Experimental Cartography: Mapping Knowledge and Perceptions of Our Worlds
Wednesday, September 19, 2018
205 Richmond St. W. Room 720
Philippe Rekacewicz is giving a public talk on Tuesday, September 18, along with this workshop on Wednesday 19th (SOLD OUT). If you were interested in attending this workshop, please join us for Philippe's public talk!
In a world of filter bubbles and fake news the importance of understanding how we know what we know and where our information/knowledge comes from is greater than ever. We can use mapping to help us understand these invisible structures that control parts of lives and reveal the ways our perceptions are shaped.
In this hands-on mapping workshop we will create maps of personal knowledge (e.g. personal itineraries, common perceptions, fears, etc.). We will ask: how do I map my perception of the world (e.g. through news media or walking)? Participants will apprehend “their state of our knowledge of the world” on a particular subject as well as create representations which bridge the real and the imaginary.
Philippe Rekacewicz is a cartographer and information designer. After completing his training as a geographer at the University Paris 1 Panthéon-Sorbonne, he worked from 1988 to 2014 as a permanent staff for the monthly journal Le Monde Diplomatique. He concurrently directed, from 1996 to 2008, the Norwegian cartographic unity of the United Nations Programme for Environment (UNEP), the GRID-Arendal. A specialist in Geopolitics and International Relations, he addresses especially topics linked to migrations, refugees and populations’ forced displacements, as well as frontiers. He works at present on several socio-cartographic projects (public and private spaces, perception and representation of frontiers) and explores the links between cartography, art and politics, like the art’s contributions on maps’ production and the political uses of maps as objects of propaganda and manipulation. He also leads a research on the “new cartographic writings” and the emergency of radical, critical and experimental cartographies. Since 2006, he attends project of artistic mappings and political art in several European countries. He is associate researcher at the departement of Anthropology of the University of Helsinki (programme Crosslocation - Trade, Transit and Transport). He is the current editor of the research blog on mapping and visualizing Visionscarto http://visionscarto.net/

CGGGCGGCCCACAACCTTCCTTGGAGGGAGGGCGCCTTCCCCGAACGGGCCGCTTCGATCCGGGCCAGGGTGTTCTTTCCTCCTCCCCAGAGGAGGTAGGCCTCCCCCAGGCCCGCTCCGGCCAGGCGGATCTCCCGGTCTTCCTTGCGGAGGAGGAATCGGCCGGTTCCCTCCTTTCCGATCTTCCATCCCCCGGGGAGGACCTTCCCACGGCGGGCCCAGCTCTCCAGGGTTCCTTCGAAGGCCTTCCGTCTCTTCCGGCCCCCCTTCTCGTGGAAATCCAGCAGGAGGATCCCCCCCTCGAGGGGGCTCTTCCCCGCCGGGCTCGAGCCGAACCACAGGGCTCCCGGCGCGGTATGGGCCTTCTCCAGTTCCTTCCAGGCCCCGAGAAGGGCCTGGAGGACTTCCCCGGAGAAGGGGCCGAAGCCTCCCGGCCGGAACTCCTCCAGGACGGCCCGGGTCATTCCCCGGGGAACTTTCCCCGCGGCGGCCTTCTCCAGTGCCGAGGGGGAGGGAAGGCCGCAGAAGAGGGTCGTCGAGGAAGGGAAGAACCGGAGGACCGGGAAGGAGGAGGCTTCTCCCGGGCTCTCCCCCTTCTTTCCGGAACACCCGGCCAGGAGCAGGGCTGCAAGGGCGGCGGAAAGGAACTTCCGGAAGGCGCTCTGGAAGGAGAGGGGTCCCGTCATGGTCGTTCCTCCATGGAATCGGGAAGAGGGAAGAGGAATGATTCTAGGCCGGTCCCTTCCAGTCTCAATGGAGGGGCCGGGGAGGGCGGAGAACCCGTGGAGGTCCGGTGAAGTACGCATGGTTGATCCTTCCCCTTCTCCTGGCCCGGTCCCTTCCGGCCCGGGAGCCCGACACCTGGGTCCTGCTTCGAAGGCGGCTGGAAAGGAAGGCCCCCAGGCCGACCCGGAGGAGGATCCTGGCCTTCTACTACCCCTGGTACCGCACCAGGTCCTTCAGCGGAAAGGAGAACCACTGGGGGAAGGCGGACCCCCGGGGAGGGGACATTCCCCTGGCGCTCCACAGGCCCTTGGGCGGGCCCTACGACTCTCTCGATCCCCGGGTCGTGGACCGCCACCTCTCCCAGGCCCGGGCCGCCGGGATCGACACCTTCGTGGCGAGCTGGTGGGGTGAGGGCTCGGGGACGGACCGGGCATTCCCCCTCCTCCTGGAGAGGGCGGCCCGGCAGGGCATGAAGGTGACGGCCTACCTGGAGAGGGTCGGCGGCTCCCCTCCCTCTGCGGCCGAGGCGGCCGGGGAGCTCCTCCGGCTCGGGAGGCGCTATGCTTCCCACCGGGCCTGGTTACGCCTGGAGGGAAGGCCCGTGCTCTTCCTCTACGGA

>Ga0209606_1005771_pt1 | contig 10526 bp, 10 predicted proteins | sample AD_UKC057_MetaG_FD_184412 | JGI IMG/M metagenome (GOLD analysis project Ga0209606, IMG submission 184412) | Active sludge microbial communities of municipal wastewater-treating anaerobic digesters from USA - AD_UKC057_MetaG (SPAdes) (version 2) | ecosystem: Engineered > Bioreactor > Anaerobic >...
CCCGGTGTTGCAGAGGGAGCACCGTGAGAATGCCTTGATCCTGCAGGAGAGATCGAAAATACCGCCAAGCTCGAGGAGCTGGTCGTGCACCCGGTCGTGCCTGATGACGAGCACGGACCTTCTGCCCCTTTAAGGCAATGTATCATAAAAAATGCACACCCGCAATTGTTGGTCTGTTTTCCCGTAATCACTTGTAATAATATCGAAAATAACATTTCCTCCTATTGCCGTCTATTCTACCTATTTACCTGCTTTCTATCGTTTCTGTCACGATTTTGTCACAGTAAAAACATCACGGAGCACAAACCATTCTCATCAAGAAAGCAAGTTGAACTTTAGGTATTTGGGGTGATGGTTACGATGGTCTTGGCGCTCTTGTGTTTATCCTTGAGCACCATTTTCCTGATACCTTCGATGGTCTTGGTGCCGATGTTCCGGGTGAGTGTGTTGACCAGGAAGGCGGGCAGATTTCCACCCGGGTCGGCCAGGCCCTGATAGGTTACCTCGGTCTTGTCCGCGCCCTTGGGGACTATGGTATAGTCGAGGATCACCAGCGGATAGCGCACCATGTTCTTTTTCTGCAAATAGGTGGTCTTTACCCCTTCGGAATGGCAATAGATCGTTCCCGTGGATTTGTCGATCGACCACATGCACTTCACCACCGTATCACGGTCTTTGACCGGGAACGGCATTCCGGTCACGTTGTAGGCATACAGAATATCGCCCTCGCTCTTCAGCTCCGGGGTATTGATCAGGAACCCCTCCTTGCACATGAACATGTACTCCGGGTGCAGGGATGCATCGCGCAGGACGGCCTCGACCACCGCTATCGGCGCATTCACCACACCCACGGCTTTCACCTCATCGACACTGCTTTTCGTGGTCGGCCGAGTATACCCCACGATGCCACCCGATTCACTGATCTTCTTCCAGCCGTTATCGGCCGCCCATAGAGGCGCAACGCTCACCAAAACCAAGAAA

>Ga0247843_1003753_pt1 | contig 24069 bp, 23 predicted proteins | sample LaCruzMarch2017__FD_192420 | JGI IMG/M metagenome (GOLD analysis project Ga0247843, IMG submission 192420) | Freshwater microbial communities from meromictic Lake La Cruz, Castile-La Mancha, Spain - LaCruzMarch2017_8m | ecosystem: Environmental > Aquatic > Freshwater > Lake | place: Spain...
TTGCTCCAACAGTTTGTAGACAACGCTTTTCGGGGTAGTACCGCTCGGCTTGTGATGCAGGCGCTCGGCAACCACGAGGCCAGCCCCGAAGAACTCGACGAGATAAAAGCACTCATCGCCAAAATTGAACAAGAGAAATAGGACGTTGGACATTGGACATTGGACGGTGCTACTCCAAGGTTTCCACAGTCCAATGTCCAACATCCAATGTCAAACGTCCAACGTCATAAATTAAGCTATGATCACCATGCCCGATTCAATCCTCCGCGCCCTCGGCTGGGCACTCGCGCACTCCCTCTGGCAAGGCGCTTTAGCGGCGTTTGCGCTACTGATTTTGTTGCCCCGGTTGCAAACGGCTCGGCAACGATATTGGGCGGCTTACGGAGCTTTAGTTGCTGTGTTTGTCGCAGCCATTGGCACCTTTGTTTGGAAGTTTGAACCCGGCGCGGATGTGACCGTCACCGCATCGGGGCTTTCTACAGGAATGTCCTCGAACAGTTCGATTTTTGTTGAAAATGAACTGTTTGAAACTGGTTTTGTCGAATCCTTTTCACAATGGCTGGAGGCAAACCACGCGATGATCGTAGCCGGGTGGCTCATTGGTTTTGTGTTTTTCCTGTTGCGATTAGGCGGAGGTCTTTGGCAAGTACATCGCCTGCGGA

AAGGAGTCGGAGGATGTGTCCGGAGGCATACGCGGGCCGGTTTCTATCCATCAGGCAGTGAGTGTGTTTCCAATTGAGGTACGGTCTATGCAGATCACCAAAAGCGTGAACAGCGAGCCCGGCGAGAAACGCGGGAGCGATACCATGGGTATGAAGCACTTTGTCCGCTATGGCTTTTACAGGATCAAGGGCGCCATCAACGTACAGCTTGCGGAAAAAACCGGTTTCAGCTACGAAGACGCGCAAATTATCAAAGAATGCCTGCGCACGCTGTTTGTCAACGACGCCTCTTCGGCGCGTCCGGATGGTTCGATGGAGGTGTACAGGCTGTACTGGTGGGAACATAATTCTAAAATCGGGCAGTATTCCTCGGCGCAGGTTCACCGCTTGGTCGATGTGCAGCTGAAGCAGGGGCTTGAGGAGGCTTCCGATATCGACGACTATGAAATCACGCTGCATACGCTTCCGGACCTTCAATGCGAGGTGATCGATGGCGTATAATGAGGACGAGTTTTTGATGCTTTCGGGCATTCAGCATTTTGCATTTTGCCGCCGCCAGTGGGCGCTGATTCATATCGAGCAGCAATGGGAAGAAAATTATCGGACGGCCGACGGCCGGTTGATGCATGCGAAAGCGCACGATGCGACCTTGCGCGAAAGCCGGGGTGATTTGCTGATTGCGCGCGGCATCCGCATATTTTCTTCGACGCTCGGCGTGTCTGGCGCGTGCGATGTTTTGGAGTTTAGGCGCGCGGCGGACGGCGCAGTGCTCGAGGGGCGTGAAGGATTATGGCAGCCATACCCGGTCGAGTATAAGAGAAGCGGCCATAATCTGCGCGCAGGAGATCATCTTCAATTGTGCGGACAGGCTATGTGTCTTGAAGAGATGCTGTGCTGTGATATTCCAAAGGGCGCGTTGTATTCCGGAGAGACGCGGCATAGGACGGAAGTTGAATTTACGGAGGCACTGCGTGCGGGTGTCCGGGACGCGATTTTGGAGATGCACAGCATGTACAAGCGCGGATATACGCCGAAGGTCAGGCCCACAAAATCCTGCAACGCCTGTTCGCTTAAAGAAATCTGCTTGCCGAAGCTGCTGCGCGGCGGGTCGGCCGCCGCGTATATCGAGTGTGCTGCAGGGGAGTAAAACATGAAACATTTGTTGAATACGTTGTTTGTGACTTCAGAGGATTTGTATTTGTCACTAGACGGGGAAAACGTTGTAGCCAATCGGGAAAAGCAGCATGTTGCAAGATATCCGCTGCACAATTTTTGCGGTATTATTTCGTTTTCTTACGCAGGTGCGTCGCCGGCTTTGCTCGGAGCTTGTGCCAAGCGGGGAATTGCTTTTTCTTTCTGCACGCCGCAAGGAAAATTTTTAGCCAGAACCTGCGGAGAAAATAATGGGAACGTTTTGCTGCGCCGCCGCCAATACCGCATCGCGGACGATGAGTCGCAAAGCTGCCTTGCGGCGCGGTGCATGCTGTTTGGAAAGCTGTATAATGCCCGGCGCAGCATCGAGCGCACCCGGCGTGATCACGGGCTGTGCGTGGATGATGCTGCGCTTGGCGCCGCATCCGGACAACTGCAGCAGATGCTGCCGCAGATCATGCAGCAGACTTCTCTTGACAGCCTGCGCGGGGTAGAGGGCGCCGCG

Diagrams of Power showcases art and design works using data, diagrams, maps and visualizations as ways of challenging dominant narratives and supporting the resilience of marginalized communities.
Featuring work by Joshua Akers, The Anti-Eviction Mapping Project, Josh Begley, Joseph Beuys, Vincent Brown, Bureau d'études, Department of Unusual Certainties, W. E. B. Du Bois, Estudio Teddy Cruz + Fonna Forman, Forensic Architecture, Iconoclasistas, Julie Mehretu, Lize Mogel, Ogimaa Mikana, Margaret Pearce, Laura Poitras, Philippe Rekacewicz and Visualizing Impact.
Exhibition runs July 11 to September 29, 2018.
Diagrams of Power is produced with the support of the Canada Council for the Arts, OCAD University's Office of the Faculty of Design, Public Visualization Lab, Nexus Investments, Multi Touch Digital and Microsoft.
Diagram of Power's public workshops and research engagement events is supported by the Social Sciences and Humanities Research Council of Canada.